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Safety and efficacy of anti-PCSK9 antibodies: a meta-analysis of 25 randomized, controlled trials

Overview of attention for article published in BMC Medicine, June 2015
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About this Attention Score

  • In the top 5% of all research outputs scored by Altmetric
  • High Attention Score compared to outputs of the same age (94th percentile)

Mentioned by

2 news outlets
1 policy source
11 tweeters
1 patent


171 Dimensions

Readers on

165 Mendeley
1 CiteULike
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Safety and efficacy of anti-PCSK9 antibodies: a meta-analysis of 25 randomized, controlled trials
Published in
BMC Medicine, June 2015
DOI 10.1186/s12916-015-0358-8
Pubmed ID

Xin-Lin Zhang, Qing-Qing Zhu, Li Zhu, Jian-Zhou Chen, Qin-Hua Chen, Guan-Nan Li, Jun Xie, Li-Na Kang, Biao Xu


Inhibition of proprotein convertase subtilisin/kexin type 9 (PCSK9) has been intensively studied to lower low-density lipoprotein cholesterol (LDL-C) levels. The purpose of this meta-analysis was to evaluate the safety and efficacy of anti-PCSK9 antibodies in randomized, controlled trials (RCTs). PubMed, EMBASE, CENTRAL databases, and recent conferences were searched. Safety outcomes were rates of common adverse events. Efficacy outcomes included percentages of LDL-C lowering and other lipid changes compared with placebo and ezetimibe, respectively. Twenty-five RCTs encompassing 12,200 patients were included. The rates of common adverse events were firstly reported in our study by pooling together all evidence in RCTs, showing largely no significant difference between anti-PCSK9 antibodies and placebo (or ezetimibe), except that alirocumab was associated with reduced rates of death (relative risk (RR): 0.43, 95 % confidence interval (CI): 0.19 to 0.96, P = 0.04) and an increased rate of injection-site reactions (RR: 1.48, 95 % CI: 1.05 to 2.09, P = 0.02); evolocumab reduced the rate of abnormal liver function (RR: 0.43, 95 % CI: 0.20 to 0.93, P = 0.03), both compared with placebo. No significant difference in safety outcomes was detected between monthly 420 mg and biweekly 140 mg evolocumab treatments. Monthly 420 mg evolocumab treatment significantly reduced LDL-C by -54.6 % (95 % CI: -58.7 to -50.5 %) and by absolute -78.9 mg/dl (95 % CI: -88.9 to -68.9 mg/dl) versus placebo, and by -36.3 % (95 % CI: -38.8 to -33.9 %) versus ezetimibe, and increased high-density lipoprotein cholesterol (HDL-C) by 7.6 % (95 % CI: 5.7 to 9.5 %) versus placebo and 6.4 % (95 % CI: 4.3 to 8.4 %) versus ezetimibe. An equal or even greater change was observed following biweekly 140 mg administration. Significant and favorable changes were also detected in other lipids following evolocumab treatment. Biweekly 50 to 150 mg alirocumab lowered LDL-C by -52.6 % (95 % CI: -58.2 to -47.0 %) versus placebo, by -29.9 % (95 % CI: -32.9 to -26.9 %) versus ezetimibe, and increased HDL-C by 8.0 % (95 % CI: 4.2 to 11.7 %) versus placebo. Evolocumab and alirocumab were safe and well-tolerated from our most-powered analyses. Both antibodies substantially reduced the LDL-C level by over 50 %, increased the HDL-C level, and resulted in favorable changes in other lipids.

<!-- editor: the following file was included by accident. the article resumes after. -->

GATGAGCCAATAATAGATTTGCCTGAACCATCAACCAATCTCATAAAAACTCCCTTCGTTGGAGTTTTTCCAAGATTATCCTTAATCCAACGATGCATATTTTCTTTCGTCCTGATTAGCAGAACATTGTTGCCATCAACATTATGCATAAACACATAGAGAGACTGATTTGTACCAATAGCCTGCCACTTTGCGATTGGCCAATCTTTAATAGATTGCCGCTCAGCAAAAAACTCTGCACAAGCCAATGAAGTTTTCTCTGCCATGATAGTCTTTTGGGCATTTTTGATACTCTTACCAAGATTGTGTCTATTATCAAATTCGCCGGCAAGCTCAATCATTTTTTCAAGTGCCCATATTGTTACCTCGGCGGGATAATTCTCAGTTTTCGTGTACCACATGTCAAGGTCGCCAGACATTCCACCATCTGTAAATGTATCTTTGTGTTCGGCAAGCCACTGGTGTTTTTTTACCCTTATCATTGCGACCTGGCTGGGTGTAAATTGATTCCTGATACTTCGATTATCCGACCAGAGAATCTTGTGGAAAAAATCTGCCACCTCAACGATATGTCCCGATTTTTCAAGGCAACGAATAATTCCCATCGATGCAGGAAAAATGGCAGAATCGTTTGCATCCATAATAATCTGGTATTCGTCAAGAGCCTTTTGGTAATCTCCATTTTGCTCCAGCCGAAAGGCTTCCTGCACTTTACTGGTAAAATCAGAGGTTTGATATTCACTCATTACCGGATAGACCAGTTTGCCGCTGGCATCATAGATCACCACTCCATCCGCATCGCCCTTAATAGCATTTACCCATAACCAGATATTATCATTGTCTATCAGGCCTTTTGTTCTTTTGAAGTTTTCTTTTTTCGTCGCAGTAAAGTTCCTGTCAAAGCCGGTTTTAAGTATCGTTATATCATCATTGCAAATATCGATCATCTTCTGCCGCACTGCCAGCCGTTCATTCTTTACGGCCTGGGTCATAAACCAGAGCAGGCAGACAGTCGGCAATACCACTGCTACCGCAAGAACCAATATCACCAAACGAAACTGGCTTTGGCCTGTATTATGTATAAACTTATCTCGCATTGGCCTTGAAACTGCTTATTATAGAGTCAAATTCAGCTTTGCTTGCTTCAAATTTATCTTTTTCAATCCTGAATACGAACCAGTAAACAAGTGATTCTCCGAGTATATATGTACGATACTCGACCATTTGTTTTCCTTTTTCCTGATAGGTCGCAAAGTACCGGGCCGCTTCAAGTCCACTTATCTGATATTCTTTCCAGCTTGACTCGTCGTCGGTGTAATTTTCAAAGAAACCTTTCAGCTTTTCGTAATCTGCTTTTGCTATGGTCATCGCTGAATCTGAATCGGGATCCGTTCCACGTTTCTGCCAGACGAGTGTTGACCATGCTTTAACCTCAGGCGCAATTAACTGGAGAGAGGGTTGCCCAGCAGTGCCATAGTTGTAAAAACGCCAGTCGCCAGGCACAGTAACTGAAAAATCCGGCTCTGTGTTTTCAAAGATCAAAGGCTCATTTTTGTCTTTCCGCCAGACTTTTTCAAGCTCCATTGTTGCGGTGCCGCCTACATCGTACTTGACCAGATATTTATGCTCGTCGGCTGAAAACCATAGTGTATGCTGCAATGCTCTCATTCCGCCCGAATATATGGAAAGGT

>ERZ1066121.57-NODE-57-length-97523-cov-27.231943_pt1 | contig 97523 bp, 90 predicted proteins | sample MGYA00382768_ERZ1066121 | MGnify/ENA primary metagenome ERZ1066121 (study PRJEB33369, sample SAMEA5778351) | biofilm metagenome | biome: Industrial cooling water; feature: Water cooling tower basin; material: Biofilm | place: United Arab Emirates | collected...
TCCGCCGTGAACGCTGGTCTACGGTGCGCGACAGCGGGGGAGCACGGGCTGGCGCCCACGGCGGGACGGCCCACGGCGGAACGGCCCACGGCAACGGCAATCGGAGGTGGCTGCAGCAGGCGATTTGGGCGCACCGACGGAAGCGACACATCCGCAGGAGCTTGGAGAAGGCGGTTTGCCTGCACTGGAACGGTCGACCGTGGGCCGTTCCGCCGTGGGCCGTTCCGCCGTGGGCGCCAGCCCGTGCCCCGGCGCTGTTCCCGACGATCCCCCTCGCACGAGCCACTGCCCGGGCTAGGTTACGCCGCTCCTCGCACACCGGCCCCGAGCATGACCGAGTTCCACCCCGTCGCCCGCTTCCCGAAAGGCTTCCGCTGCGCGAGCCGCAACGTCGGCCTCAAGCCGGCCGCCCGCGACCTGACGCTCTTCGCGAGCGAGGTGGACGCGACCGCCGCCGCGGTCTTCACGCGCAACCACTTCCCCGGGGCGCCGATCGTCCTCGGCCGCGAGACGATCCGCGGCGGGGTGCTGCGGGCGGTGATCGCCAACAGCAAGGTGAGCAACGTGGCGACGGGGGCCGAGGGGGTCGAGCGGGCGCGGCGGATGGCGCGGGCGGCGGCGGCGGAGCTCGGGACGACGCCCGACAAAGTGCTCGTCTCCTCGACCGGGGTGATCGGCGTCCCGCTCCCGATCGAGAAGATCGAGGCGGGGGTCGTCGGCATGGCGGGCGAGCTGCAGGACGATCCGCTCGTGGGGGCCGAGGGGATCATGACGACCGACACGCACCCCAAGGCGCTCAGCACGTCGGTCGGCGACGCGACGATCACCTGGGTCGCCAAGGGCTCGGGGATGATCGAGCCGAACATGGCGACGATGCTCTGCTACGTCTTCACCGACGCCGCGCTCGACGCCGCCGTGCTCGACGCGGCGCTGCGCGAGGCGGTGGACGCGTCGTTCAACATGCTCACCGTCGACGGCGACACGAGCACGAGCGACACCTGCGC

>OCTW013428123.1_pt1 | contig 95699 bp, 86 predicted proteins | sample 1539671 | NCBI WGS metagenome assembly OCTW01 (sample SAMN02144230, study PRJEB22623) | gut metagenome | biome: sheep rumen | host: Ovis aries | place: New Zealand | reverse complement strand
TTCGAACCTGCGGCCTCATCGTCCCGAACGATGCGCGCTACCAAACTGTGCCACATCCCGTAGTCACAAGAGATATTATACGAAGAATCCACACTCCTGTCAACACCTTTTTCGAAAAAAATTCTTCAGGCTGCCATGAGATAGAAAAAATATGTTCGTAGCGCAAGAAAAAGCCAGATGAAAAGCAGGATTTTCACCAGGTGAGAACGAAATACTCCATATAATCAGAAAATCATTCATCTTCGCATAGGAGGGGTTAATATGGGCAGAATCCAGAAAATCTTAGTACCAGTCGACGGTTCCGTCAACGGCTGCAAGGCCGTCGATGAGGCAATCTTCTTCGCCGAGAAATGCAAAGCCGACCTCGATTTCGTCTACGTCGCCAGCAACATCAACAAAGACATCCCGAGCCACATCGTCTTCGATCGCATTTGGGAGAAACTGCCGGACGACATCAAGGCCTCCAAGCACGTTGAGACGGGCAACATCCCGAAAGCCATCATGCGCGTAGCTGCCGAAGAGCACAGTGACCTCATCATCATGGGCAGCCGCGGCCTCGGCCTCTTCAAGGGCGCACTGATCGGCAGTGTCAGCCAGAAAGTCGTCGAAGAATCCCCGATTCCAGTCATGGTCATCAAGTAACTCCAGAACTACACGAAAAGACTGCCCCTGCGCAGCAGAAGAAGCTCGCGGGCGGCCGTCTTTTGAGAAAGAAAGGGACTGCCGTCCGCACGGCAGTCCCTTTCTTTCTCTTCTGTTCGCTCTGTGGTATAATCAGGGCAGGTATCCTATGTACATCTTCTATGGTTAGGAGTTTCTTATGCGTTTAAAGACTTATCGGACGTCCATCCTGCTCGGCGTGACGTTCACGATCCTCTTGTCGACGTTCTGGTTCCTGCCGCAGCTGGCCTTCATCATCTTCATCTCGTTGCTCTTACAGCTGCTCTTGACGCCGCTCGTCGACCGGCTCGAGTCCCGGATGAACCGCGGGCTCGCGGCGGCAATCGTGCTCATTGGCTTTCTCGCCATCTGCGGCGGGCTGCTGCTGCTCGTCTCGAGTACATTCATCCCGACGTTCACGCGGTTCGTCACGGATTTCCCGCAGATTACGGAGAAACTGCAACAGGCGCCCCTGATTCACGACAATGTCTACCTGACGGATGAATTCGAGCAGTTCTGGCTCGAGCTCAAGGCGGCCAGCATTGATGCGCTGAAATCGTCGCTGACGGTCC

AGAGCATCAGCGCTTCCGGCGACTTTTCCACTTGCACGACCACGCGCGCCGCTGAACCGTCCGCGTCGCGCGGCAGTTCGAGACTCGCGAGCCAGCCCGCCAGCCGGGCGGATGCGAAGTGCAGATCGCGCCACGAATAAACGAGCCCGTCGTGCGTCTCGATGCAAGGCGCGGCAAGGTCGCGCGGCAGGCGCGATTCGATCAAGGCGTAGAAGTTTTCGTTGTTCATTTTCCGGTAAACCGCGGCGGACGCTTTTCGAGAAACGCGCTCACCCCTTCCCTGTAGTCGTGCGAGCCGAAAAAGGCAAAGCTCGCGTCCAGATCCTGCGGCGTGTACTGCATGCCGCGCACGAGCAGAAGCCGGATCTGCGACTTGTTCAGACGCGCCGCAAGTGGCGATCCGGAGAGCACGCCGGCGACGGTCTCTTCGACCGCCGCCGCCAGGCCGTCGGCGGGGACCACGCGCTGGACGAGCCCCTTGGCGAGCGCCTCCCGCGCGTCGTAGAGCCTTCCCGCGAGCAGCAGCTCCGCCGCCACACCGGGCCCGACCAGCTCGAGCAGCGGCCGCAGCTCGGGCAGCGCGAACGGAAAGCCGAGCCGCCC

Twitter Demographics

The data shown below were collected from the profiles of 11 tweeters who shared this research output. Click here to find out more about how the information was compiled.

Mendeley readers

The data shown below were compiled from readership statistics for 165 Mendeley readers of this research output. Click here to see the associated Mendeley record.

Geographical breakdown

Country Count As %
Netherlands 2 1%
Colombia 1 <1%
Austria 1 <1%
Unknown 161 98%

Demographic breakdown

Readers by professional status Count As %
Student > Bachelor 28 17%
Student > Ph. D. Student 22 13%
Other 18 11%
Student > Master 16 10%
Student > Postgraduate 15 9%
Other 34 21%
Unknown 32 19%
Readers by discipline Count As %
Medicine and Dentistry 66 40%
Pharmacology, Toxicology and Pharmaceutical Science 21 13%
Biochemistry, Genetics and Molecular Biology 10 6%
Agricultural and Biological Sciences 9 5%
Nursing and Health Professions 6 4%
Other 12 7%
Unknown 41 25%

Attention Score in Context

This research output has an Altmetric Attention Score of 29. This is our high-level measure of the quality and quantity of online attention that it has received. This Attention Score, as well as the ranking and number of research outputs shown below, was calculated when the research output was last mentioned on 01 July 2020.
All research outputs
of 18,068,324 outputs
Outputs from BMC Medicine
of 2,767 outputs
Outputs of similar age
of 239,492 outputs
Outputs of similar age from BMC Medicine
of 1 outputs
Altmetric has tracked 18,068,324 research outputs across all sources so far. Compared to these this one has done particularly well and is in the 95th percentile: it's in the top 5% of all research outputs ever tracked by Altmetric.
So far Altmetric has tracked 2,767 research outputs from this source. They typically receive a lot more attention than average, with a mean Attention Score of 39.3. This one has done well, scoring higher than 75% of its peers.
Older research outputs will score higher simply because they've had more time to accumulate mentions. To account for age we can compare this Altmetric Attention Score to the 239,492 tracked outputs that were published within six weeks on either side of this one in any source. This one has done particularly well, scoring higher than 94% of its contemporaries.
We're also able to compare this research output to 1 others from the same source and published within six weeks on either side of this one. This one has scored higher than all of them